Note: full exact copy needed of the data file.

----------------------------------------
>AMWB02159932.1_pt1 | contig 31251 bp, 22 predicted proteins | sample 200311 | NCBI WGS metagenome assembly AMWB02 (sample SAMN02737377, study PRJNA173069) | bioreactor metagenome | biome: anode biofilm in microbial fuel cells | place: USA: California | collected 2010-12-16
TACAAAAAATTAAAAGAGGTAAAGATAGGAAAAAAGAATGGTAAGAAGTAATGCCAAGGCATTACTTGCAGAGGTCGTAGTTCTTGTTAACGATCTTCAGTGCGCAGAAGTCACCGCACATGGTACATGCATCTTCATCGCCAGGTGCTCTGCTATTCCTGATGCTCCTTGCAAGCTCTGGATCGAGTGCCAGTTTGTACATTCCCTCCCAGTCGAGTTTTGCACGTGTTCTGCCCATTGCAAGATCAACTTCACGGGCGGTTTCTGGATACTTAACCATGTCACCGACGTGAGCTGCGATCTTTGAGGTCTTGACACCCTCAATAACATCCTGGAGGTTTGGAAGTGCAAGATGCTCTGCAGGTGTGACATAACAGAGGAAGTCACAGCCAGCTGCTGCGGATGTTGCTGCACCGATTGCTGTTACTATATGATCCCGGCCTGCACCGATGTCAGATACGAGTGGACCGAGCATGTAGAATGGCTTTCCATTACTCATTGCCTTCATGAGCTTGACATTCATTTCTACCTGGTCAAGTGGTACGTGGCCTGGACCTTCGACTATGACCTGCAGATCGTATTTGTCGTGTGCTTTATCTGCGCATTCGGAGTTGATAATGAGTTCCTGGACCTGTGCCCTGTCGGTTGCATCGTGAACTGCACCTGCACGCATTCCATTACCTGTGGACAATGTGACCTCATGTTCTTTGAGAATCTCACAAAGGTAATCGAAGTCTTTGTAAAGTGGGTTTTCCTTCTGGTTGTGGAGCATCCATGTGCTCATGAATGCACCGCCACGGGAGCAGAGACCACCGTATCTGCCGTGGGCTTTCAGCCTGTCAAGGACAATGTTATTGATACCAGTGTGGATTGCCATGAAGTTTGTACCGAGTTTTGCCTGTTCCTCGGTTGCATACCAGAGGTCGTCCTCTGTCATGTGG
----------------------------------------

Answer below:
>AMWB02159932.1_pt1 | contig 31251 bp, 22 predicted proteins | sample 200311 | NCBI WGS metagenome assembly AMWB02 (sample SAMN02737377, study PRJNA173069) | bioreactor metagenome | biome: anode biofilm in microbial fuel cells | place: USA: California | collected 2010-12-16
TACAAAAAATTAAAAGAGGTAAAGATAGGAAAAAAGAATGGTAAGAAGTAATGCCAAGGCATTACTTGCAGAGGTCGTAGTTCTTGTTAACGATCTTCAGTGCGCAGAAGTCACCGCACATGGTACATGCATCTTCATCGCCAGGTGCTCTGCTATTCCTGATGCTCCTTGCAAGCTCTGGATCGAGTGCCAGTTTGTACATTCCCTCCCAGTCGAGTTTTGCACGTGTTCTGCCCATTGCAAGATCAACTTCACGGGCGGTTTCTGGATACTTAACCATGTCACCGACGTGAGCTGCGATCTTTGAGGTCTTGACACCCTCAATAACATCCTGGAGGTTTGGAAGTGCAAGATGCTCTGCAGGTGTGACATAACAGAGGAAGTCACAGCCAGCTGCTGCGGATGTTGCTGCACCGATTGCTGTTACTATATGATCCCGGCCTGCACCGATGTCAGATACGAGTGGACCGAGCATGTAGAATGGCTTTCCATTACTCATTGCCTTCATGAGCTTGACATTCATTTCTACCTGGTCAAGTGGTACGTGGCCTGGACCTTCGACTATGACCTGCAGATCGTATTTGTCGTGTGCTTTATCTGCGCATTCGGAGTTGATAATGAGTTCCTGGACCTGTGCCCTGTCGGTTGCATCGTGAACTGCACCTGCACGCATTCCATTACCTGTGGACAATGTGACCTCATGTTCTTTGAGAATCTCACAAAGGTAATCGAAGTCTTTGTAAAGTGGGTTTTCCTTCTGGTTGTGGAGCATCCATGTGCTCATGAATGCACCGCCACGGGAGCAGAGACCACCGTATCTGCCGTGGGCTTTCAGCCTGTCAAGGACAATGTTATTGATACCAGTGTGGATTGCCATGAAGTTTGTACCGAGTTTTGCCTGTTCCTCGGTTGCATACCAGAGGTCGTCCTCTGTCATGTGG